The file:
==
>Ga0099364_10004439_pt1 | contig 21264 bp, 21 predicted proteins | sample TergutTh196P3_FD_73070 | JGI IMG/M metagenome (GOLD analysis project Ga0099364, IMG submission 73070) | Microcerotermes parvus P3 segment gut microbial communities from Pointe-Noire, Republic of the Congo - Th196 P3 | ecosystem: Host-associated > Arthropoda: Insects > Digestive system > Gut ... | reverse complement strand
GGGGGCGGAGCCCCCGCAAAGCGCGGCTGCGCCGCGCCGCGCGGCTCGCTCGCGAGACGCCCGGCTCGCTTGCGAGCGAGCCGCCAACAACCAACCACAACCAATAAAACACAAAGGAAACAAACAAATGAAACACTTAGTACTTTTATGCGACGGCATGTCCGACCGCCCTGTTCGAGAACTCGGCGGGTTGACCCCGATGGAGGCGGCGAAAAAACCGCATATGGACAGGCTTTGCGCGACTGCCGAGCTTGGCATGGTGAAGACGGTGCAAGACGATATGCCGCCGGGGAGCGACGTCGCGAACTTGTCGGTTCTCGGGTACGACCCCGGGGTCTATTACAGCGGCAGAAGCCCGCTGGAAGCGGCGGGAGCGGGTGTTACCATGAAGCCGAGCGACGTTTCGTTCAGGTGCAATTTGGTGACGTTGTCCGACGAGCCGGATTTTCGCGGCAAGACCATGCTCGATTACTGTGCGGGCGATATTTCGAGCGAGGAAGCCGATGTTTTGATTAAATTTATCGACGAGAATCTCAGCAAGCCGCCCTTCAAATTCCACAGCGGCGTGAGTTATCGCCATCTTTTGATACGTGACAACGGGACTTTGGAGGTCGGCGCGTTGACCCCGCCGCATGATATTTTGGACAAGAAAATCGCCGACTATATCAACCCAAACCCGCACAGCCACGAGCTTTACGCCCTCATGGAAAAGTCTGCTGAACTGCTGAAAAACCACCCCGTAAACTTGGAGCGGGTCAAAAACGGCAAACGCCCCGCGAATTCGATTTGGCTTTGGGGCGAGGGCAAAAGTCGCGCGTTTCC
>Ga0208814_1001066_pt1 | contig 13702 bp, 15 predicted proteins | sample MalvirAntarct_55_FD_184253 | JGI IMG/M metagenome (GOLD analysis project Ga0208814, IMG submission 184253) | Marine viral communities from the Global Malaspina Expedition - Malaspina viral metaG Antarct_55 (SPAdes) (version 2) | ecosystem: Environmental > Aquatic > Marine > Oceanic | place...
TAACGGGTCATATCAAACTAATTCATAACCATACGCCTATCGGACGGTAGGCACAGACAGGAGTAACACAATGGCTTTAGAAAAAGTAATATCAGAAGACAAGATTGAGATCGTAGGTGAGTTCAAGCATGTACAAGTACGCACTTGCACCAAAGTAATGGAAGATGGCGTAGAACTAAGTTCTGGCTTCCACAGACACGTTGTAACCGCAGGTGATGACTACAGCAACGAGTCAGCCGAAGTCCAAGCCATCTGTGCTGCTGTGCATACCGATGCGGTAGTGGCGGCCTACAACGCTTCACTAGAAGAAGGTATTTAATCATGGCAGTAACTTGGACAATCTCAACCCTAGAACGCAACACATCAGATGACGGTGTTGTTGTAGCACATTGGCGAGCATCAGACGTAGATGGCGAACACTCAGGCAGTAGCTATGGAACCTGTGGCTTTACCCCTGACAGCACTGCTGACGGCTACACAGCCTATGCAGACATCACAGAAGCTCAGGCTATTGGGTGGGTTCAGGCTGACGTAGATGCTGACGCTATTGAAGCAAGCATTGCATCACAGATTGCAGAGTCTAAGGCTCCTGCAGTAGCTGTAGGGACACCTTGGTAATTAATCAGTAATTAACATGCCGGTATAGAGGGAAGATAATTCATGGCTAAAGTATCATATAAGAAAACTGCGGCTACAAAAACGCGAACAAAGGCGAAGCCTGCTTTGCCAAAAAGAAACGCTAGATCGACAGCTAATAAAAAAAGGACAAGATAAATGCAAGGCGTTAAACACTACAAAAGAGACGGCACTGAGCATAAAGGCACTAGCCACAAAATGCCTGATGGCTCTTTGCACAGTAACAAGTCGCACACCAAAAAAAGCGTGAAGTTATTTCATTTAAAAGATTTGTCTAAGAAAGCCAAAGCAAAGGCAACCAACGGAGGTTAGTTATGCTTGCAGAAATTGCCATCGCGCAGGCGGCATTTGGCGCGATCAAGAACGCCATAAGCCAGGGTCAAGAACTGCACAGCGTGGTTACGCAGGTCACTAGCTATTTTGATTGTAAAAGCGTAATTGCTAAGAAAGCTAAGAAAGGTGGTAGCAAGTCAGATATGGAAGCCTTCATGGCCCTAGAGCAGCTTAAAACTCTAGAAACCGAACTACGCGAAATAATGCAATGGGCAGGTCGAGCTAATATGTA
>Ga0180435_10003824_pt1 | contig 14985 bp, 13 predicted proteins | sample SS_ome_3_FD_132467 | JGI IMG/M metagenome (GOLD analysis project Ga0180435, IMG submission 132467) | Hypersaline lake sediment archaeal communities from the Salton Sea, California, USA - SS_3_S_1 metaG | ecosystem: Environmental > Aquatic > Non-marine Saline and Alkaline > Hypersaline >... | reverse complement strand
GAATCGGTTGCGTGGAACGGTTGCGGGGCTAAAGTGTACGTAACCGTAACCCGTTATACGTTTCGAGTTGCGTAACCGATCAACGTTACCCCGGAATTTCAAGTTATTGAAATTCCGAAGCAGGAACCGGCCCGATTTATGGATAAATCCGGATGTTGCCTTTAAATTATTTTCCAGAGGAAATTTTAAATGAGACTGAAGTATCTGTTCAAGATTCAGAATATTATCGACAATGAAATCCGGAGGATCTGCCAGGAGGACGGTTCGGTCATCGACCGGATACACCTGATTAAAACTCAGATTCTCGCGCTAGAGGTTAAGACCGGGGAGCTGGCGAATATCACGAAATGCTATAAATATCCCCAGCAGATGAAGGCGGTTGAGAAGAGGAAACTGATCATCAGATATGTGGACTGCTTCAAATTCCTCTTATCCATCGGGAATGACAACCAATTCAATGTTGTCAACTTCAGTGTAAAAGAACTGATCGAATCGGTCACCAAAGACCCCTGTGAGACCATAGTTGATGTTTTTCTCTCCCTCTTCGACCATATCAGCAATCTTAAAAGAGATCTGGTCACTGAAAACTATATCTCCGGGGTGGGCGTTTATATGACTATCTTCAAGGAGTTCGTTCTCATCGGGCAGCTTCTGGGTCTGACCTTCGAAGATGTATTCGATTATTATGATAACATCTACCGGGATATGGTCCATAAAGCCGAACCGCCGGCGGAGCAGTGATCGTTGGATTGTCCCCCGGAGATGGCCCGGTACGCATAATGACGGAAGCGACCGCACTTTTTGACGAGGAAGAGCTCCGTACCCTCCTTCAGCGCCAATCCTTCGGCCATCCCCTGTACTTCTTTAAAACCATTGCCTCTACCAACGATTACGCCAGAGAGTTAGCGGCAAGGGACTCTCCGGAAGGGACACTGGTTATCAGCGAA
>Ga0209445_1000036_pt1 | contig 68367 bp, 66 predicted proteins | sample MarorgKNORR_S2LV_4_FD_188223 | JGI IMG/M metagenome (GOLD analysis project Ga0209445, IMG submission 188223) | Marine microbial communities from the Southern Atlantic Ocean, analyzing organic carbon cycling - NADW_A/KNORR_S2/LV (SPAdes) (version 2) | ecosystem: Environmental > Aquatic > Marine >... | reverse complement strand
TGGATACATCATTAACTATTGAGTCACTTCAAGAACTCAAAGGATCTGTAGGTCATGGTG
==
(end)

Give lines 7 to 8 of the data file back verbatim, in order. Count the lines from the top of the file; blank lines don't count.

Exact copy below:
>Ga0209445_1000036_pt1 | contig 68367 bp, 66 predicted proteins | sample MarorgKNORR_S2LV_4_FD_188223 | JGI IMG/M metagenome (GOLD analysis project Ga0209445, IMG submission 188223) | Marine microbial communities from the Southern Atlantic Ocean, analyzing organic carbon cycling - NADW_A/KNORR_S2/LV (SPAdes) (version 2) | ecosystem: Environmental > Aquatic > Marine >... | reverse complement strand
TGGATACATCATTAACTATTGAGTCACTTCAAGAACTCAAAGGATCTGTAGGTCATGGTG